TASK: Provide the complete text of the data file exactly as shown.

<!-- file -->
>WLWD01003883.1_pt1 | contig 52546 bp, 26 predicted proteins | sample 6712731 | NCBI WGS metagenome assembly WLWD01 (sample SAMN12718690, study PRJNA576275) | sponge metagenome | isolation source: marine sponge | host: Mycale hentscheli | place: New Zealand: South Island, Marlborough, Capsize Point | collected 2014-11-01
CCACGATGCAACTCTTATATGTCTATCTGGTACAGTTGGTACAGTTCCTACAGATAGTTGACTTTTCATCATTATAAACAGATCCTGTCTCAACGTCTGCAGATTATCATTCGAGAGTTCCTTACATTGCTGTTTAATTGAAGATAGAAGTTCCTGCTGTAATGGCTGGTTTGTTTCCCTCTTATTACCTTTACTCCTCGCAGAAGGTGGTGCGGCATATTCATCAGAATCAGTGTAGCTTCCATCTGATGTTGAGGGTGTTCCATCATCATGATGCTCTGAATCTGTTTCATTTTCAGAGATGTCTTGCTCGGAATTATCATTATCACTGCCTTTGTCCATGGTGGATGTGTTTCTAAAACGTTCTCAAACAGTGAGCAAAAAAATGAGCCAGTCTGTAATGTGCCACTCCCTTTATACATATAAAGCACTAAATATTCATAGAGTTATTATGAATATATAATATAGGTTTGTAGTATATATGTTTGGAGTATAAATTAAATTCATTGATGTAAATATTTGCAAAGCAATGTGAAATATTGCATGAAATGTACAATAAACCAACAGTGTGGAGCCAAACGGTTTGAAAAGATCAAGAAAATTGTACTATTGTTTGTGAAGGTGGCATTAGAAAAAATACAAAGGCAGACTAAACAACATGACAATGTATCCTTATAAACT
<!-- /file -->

>WLWD01003883.1_pt1 | contig 52546 bp, 26 predicted proteins | sample 6712731 | NCBI WGS metagenome assembly WLWD01 (sample SAMN12718690, study PRJNA576275) | sponge metagenome | isolation source: marine sponge | host: Mycale hentscheli | place: New Zealand: South Island, Marlborough, Capsize Point | collected 2014-11-01
CCACGATGCAACTCTTATATGTCTATCTGGTACAGTTGGTACAGTTCCTACAGATAGTTGACTTTTCATCATTATAAACAGATCCTGTCTCAACGTCTGCAGATTATCATTCGAGAGTTCCTTACATTGCTGTTTAATTGAAGATAGAAGTTCCTGCTGTAATGGCTGGTTTGTTTCCCTCTTATTACCTTTACTCCTCGCAGAAGGTGGTGCGGCATATTCATCAGAATCAGTGTAGCTTCCATCTGATGTTGAGGGTGTTCCATCATCATGATGCTCTGAATCTGTTTCATTTTCAGAGATGTCTTGCTCGGAATTATCATTATCACTGCCTTTGTCCATGGTGGATGTGTTTCTAAAACGTTCTCAAACAGTGAGCAAAAAAATGAGCCAGTCTGTAATGTGCCACTCCCTTTATACATATAAAGCACTAAATATTCATAGAGTTATTATGAATATATAATATAGGTTTGTAGTATATATGTTTGGAGTATAAATTAAATTCATTGATGTAAATATTTGCAAAGCAATGTGAAATATTGCATGAAATGTACAATAAACCAACAGTGTGGAGCCAAACGGTTTGAAAAGATCAAGAAAATTGTACTATTGTTTGTGAAGGTGGCATTAGAAAAAATACAAAGGCAGACTAAACAACATGACAATGTATCCTTATAAACT